Are students taking and succeeding in a single basic skills or ESL course and then not completing the next higher level course? Not good. We need to examine our curriculum.
Are students taking a single basic skills course and then going to a career technical course and completing a certificate or degree? Okay, maybe good. Don’t they need basic skills in these programs too?
Are students discouraged in the first basic skills courses and not even attempting higher level courses? Not good. Look at the persistence and registration rates of students.
Are the first ESL and basic skills courses so adequate that students do not need any more courses to complete their basic skills needs? Good, but highly unlikely.
Are the levels of rigor in the first basic skills and ESL courses inadequate, setting up failure or withdrawal scenarios in the next higher level course? Not good. We need to examine our curriculum.
Are the students who take these basic skills and ESL courses so fragile that they drop out of college, unable to progress? Not good, but not curricular in nature. Look into student services help.
Where are the students going after they initially succeed? Are they attempting college level without prerequisites, abandoning their basic skills remediation? Yikes! What is the rigor, retention status and class environments like in the college-level courses with no prerequisites? Why don’t these classes have pre-requisites anyway? Why do they only have advisories which are generally ignored?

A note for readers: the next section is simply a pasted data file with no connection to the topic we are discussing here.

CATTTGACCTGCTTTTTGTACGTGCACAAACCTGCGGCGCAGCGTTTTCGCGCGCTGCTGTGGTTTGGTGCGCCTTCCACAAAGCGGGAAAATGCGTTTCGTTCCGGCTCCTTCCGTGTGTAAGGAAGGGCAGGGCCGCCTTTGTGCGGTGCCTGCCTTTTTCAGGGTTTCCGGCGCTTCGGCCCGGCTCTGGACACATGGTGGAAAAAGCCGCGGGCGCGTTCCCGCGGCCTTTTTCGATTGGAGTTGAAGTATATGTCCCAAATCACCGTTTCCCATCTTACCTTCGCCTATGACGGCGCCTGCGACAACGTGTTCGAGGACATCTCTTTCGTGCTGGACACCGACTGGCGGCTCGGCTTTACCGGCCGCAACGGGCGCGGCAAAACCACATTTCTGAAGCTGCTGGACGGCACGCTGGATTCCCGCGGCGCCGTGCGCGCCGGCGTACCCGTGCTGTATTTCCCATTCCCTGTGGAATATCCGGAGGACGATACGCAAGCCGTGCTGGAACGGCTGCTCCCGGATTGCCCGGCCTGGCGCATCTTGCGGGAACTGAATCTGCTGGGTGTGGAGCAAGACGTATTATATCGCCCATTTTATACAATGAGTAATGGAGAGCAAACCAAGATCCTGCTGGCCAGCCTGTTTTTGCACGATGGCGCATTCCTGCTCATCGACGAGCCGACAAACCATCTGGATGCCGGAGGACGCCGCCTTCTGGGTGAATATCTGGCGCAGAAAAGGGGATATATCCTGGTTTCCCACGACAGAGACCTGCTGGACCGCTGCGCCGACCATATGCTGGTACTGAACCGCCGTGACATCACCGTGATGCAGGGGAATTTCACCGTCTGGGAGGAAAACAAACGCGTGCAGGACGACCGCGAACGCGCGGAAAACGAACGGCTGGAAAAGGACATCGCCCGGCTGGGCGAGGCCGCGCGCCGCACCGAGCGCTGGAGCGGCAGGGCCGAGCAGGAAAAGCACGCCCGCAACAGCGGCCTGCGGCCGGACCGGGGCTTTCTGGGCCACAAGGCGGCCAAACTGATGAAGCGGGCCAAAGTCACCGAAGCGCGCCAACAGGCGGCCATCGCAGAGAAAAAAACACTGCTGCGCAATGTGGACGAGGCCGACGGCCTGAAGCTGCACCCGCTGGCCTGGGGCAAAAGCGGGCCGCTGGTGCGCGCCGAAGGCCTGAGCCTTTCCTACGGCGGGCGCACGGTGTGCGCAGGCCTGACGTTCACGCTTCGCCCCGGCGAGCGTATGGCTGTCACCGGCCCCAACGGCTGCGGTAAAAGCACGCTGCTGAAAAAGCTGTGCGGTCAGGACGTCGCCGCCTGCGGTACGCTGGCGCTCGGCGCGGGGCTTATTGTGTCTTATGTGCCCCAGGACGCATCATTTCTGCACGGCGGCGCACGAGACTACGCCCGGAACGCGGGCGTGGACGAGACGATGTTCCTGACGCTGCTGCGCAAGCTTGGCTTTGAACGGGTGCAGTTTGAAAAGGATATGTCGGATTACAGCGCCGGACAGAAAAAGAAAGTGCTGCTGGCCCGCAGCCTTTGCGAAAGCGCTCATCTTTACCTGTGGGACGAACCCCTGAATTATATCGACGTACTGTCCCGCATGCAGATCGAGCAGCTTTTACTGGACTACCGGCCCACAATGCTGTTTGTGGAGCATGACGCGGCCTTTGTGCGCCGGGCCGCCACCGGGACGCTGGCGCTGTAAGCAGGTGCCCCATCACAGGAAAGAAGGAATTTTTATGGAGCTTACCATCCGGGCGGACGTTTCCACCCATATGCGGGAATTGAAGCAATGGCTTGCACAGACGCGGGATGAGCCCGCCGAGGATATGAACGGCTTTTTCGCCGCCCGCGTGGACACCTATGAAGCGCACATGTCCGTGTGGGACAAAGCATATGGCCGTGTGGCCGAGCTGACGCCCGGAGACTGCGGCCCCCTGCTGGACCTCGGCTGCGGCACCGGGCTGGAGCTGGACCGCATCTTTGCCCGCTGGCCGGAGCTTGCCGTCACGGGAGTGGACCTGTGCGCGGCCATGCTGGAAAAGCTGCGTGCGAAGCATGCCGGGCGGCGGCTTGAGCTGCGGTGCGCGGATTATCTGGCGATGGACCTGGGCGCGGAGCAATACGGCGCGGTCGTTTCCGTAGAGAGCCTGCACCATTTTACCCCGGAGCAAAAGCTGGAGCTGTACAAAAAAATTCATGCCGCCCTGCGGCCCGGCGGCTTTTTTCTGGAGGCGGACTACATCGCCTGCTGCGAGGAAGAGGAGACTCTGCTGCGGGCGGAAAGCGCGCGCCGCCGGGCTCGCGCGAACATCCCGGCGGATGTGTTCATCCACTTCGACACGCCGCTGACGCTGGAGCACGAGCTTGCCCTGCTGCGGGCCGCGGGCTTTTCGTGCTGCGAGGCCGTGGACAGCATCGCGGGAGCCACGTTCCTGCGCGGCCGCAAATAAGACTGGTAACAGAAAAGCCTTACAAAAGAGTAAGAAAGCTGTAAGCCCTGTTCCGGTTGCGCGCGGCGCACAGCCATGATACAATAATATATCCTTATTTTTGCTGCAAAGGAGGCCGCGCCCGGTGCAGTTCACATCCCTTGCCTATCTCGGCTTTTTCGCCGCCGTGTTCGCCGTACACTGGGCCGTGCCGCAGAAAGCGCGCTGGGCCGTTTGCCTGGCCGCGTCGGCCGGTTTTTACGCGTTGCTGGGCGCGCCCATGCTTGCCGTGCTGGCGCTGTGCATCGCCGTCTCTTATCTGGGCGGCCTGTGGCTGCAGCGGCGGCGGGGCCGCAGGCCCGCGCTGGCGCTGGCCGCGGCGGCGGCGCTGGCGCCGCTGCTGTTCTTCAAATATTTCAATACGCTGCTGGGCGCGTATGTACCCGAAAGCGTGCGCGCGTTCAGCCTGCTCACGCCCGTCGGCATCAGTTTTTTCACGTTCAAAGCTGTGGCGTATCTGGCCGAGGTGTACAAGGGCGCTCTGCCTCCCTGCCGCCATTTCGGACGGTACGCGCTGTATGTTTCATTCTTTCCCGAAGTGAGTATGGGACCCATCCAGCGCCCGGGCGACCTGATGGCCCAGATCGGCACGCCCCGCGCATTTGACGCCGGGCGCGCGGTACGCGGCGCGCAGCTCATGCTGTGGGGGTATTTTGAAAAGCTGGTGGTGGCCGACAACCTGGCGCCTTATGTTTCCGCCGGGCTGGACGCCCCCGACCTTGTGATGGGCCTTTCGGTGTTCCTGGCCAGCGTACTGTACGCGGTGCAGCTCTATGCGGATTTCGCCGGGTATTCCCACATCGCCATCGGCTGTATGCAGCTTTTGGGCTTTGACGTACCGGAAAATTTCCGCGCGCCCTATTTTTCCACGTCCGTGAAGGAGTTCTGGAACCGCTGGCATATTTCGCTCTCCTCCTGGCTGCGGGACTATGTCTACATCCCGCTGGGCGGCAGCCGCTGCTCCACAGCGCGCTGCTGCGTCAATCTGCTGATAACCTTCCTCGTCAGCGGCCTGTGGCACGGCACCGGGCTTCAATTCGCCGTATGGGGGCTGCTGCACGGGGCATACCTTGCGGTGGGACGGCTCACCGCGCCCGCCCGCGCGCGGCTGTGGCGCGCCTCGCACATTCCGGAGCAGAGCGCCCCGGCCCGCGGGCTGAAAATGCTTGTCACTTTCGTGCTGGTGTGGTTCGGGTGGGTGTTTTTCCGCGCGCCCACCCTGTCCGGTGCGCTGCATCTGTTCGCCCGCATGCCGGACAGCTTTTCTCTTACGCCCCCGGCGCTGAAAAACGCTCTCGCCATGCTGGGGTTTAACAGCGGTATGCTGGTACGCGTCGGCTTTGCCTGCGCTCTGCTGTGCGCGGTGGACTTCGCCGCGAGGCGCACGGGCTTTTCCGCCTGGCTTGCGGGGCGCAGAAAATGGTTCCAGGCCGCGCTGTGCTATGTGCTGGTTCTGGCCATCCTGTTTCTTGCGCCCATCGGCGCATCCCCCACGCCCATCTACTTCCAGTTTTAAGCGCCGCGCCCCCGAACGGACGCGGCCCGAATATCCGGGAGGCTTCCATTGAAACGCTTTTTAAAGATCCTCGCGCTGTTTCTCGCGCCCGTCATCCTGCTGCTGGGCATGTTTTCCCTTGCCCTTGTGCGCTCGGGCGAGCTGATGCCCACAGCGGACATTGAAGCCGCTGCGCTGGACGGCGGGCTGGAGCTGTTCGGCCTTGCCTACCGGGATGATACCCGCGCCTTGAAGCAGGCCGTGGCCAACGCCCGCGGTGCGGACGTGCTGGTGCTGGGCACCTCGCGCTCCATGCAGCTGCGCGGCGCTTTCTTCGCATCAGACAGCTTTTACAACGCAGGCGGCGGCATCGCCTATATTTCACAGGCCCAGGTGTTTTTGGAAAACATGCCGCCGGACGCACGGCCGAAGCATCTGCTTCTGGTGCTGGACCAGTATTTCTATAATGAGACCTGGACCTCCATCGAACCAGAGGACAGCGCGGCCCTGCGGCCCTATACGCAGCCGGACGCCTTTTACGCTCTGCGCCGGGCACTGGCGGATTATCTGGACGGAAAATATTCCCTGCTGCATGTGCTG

Are the students bored, discouraged, unengaged, and/or needing financial aid? Not good. We need to examine BOTH our curriculum and our student services.
These are serious questions that are essential to healthy basic skills programs. You may have come up with additional reasons that these rates seem to be a mismatch. While any of the potential answers to the questions above might be relevant, a closer look revealed a pattern across the state. Even colleges that aggressively addressed basic skills and reported success using other local data appeared to have a disparity between success and progress.
What in the world was going on? Because the Basic Skills Initiative created a statewide platform for serious discussion and a problem-solving mentality much like a think tank, many of the faculty, researchers and administrators became sleuths looking to solve the whodunit. Discussions revealed that it was actually a data mystery! An analysis showed that the coding identifying the level of basic skills courses as one course lower or higher than one another was frequently wrong. This coding problem produced incorrect data about courses, student success and student progression.
Coding for Course Levels below College/Transfer level: CB 21 Coding
Chapter 12 5